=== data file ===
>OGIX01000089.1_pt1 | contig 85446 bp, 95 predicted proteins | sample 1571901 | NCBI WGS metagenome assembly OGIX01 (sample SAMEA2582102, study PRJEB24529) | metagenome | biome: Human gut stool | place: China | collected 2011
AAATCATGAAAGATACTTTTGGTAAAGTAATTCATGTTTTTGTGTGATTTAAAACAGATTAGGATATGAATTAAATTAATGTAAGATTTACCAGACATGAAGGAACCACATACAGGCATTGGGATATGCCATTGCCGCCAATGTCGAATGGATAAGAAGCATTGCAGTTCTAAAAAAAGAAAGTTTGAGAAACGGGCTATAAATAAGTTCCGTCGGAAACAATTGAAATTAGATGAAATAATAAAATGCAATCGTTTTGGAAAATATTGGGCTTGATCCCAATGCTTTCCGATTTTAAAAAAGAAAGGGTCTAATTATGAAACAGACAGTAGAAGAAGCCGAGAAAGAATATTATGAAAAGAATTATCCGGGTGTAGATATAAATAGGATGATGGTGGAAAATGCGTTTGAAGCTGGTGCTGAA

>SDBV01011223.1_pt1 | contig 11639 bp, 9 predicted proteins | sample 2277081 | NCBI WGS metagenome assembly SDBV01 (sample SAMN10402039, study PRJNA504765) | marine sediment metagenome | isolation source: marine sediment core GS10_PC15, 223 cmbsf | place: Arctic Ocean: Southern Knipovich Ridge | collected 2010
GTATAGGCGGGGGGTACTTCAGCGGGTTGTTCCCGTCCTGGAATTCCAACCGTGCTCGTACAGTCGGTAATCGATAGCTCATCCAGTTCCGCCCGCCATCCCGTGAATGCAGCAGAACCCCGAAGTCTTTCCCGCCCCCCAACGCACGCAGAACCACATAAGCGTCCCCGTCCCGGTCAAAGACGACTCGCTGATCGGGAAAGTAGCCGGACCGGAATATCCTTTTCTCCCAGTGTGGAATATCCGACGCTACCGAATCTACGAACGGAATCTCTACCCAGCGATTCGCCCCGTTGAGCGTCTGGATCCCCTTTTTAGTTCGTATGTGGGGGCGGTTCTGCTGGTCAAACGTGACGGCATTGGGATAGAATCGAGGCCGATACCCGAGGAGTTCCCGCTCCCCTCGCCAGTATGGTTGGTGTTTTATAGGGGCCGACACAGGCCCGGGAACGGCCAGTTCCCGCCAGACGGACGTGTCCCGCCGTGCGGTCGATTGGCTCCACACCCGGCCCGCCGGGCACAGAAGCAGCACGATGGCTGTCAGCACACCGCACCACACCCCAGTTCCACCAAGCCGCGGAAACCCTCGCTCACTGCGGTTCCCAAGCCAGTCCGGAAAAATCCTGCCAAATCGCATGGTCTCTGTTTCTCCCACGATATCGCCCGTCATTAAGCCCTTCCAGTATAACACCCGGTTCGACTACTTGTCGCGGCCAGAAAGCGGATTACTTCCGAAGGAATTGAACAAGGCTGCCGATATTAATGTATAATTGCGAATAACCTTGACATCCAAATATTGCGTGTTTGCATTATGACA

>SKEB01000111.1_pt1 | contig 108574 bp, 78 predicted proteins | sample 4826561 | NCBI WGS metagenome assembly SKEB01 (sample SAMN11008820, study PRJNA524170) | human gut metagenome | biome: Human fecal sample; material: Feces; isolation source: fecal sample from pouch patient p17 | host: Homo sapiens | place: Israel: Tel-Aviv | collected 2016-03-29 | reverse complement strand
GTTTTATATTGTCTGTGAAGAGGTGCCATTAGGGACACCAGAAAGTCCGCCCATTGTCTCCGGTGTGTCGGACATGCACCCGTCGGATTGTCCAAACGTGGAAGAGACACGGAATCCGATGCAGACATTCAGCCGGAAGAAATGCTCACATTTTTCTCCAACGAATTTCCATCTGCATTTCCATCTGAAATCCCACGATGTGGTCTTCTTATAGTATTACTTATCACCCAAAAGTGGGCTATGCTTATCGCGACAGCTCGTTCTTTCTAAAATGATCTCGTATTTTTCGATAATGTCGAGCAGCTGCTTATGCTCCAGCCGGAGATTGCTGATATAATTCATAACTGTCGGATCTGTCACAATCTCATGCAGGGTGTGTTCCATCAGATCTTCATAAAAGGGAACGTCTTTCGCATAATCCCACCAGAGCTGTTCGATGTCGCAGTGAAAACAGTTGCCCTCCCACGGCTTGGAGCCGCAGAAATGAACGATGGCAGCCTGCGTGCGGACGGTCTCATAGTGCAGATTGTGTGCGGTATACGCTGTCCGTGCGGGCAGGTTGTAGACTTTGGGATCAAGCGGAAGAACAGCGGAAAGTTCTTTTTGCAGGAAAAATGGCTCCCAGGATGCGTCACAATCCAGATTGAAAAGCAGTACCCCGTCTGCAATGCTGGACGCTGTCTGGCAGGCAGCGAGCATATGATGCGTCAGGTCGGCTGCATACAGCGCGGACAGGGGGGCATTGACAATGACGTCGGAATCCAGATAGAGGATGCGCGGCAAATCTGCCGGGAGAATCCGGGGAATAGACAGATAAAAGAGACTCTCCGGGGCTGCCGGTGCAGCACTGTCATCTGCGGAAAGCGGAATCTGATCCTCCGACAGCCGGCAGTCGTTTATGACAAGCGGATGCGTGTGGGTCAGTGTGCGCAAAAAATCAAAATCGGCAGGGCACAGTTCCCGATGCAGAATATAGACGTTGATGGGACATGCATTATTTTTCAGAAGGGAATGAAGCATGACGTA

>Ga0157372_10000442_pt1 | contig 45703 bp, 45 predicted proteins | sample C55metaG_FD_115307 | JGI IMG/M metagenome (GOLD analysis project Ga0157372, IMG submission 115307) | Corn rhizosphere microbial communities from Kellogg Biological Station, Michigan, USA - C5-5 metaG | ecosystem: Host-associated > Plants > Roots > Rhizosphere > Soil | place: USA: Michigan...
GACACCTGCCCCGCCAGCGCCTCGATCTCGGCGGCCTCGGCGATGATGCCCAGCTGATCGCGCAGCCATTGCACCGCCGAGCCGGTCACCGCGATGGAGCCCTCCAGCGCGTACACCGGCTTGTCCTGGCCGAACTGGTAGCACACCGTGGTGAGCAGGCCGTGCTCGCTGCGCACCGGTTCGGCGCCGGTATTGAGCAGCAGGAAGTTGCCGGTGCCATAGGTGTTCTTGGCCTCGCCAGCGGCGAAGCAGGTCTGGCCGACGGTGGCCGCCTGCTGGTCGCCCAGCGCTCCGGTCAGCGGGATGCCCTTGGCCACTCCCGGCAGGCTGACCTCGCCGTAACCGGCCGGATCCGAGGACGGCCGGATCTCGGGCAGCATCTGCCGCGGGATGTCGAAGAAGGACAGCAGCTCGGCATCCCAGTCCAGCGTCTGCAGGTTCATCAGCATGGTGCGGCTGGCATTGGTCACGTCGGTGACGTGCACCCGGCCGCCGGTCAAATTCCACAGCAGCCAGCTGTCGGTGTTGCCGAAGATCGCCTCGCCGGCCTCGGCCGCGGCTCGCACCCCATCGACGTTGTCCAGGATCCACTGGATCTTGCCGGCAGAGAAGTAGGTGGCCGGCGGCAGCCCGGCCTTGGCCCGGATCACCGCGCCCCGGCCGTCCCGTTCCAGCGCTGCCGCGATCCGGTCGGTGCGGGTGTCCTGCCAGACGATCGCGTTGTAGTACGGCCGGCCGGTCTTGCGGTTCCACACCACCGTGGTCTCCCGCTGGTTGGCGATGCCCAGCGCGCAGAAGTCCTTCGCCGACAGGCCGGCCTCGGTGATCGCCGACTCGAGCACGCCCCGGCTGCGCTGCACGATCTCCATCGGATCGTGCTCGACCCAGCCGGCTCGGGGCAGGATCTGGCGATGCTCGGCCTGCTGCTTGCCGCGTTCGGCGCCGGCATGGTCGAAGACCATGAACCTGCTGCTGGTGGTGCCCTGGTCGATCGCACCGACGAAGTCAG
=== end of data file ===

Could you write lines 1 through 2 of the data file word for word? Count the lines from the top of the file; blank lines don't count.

>OGIX01000089.1_pt1 | contig 85446 bp, 95 predicted proteins | sample 1571901 | NCBI WGS metagenome assembly OGIX01 (sample SAMEA2582102, study PRJEB24529) | metagenome | biome: Human gut stool | place: China | collected 2011
AAATCATGAAAGATACTTTTGGTAAAGTAATTCATGTTTTTGTGTGATTTAAAACAGATTAGGATATGAATTAAATTAATGTAAGATTTACCAGACATGAAGGAACCACATACAGGCATTGGGATATGCCATTGCCGCCAATGTCGAATGGATAAGAAGCATTGCAGTTCTAAAAAAAGAAAGTTTGAGAAACGGGCTATAAATAAGTTCCGTCGGAAACAATTGAAATTAGATGAAATAATAAAATGCAATCGTTTTGGAAAATATTGGGCTTGATCCCAATGCTTTCCGATTTTAAAAAAGAAAGGGTCTAATTATGAAACAGACAGTAGAAGAAGCCGAGAAAGAATATTATGAAAAGAATTATCCGGGTGTAGATATAAATAGGATGATGGTGGAAAATGCGTTTGAAGCTGGTGCTGAA